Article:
Since the new translations of the Mass are “official” today, I thought I might spend a little time explaining why the Church thought a fresh rendering was worth all the initial awkwardness.
There is a passage in Jane Austen’s Pride and Prejudice where one of the characters, Caroline Bingley, objects to formal dances because she finds them “irrational.” While at a Ball she remarks to her brother,
“I should like Balls infinitely better if they were carried on in a different manner … It would surely be much more rational if conversation instead of dancing made the order of the day.”
[Her brother]: “Much more rational, I dare say, but it would not be near so much like a Ball.”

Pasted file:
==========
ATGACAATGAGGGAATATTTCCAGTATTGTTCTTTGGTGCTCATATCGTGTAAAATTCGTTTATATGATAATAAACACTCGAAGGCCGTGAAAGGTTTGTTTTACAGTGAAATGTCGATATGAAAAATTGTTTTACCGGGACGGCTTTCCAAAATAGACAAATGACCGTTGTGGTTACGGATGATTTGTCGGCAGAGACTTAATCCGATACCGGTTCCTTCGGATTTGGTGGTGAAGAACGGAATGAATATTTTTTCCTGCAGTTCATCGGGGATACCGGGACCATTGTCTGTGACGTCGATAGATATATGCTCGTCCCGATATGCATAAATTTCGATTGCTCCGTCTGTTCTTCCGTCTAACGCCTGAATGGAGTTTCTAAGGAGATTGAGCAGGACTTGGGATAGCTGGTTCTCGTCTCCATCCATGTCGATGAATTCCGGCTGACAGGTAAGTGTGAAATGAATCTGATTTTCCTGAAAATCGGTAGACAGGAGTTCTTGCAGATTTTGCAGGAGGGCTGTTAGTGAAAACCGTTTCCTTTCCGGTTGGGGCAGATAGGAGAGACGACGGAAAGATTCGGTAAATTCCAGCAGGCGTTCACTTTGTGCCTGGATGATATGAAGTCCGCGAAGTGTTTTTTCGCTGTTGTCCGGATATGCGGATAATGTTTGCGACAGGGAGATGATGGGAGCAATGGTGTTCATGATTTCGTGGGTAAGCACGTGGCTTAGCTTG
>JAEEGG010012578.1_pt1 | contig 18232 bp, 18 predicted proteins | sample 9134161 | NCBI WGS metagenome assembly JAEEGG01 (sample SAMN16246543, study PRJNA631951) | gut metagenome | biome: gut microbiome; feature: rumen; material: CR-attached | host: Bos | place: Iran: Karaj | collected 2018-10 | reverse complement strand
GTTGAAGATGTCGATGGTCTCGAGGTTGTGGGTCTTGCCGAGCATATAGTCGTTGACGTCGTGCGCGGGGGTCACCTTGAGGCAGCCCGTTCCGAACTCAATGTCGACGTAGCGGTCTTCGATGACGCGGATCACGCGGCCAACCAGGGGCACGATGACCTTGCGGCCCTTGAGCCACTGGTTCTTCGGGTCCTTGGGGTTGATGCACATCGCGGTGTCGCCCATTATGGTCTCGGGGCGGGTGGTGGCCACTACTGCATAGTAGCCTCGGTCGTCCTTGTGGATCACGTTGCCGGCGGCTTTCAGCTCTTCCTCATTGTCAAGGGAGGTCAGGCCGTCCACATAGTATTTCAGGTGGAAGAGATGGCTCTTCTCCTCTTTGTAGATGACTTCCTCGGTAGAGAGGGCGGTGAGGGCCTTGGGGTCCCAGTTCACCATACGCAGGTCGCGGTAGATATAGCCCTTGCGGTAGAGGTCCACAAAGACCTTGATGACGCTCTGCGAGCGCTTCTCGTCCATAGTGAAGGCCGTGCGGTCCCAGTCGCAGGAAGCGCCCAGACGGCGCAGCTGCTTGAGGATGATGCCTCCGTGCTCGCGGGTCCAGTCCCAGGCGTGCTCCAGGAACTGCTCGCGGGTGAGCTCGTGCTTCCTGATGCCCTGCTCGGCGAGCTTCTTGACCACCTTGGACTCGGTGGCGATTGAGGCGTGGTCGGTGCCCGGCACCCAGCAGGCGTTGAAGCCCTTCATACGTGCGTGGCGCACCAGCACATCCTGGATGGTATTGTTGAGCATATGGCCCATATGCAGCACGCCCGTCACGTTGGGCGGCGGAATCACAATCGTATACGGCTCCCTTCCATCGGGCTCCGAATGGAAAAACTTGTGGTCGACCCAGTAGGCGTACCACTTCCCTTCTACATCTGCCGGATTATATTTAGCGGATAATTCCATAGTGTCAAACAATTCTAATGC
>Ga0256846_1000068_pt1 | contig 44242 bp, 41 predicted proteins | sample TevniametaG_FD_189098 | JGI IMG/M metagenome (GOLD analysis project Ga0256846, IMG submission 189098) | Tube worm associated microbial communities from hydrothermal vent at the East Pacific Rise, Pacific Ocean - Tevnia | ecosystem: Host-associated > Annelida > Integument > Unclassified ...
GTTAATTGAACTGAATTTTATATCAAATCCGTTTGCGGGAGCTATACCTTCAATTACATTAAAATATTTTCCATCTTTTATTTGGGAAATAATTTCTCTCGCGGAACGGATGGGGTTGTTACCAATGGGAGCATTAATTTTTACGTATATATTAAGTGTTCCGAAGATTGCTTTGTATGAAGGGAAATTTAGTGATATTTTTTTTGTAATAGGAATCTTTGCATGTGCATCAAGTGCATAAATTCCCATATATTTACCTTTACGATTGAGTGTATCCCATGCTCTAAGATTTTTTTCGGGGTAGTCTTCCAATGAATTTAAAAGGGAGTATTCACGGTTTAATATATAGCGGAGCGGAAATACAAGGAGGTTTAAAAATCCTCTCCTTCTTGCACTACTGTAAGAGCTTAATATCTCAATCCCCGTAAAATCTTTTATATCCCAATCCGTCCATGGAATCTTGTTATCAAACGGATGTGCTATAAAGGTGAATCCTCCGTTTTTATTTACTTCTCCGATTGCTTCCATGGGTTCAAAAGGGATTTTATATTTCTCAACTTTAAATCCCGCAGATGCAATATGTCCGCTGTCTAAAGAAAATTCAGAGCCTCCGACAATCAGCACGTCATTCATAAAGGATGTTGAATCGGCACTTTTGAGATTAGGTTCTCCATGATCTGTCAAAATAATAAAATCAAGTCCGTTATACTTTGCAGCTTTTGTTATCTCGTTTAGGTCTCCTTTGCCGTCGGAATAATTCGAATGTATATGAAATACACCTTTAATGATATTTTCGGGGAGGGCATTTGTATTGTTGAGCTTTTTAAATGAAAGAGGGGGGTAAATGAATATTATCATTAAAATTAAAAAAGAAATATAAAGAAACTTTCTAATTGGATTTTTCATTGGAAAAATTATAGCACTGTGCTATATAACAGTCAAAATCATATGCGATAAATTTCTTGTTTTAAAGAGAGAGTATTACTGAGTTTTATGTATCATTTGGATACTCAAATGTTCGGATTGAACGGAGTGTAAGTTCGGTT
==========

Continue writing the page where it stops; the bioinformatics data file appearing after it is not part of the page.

Caroline Bingley was, for once, at a loss for words.
The point of her brother’s answer, of course, is that it is rather irrational to limit ourselves strictly to our rational aspect. If we did, there would be no variety in human activities—no dancing, sports, poetry and feasting—just rows of people intently solving Sudoku puzzles. Caroline Bingley is correct that conversation would be more communicative, that is, better at getting across information; but she fails to note that the purpose of dances is to be expressive, to embody festivity, solemnity, courtesy. This is the true value of a Ball. Drawing a parallel to our present situation, we could say that the new Roman Missal attempts to strike a better balance between the values of communication and expressiveness–to make the Mass just a little more like a Ball. Read the rest of this entry »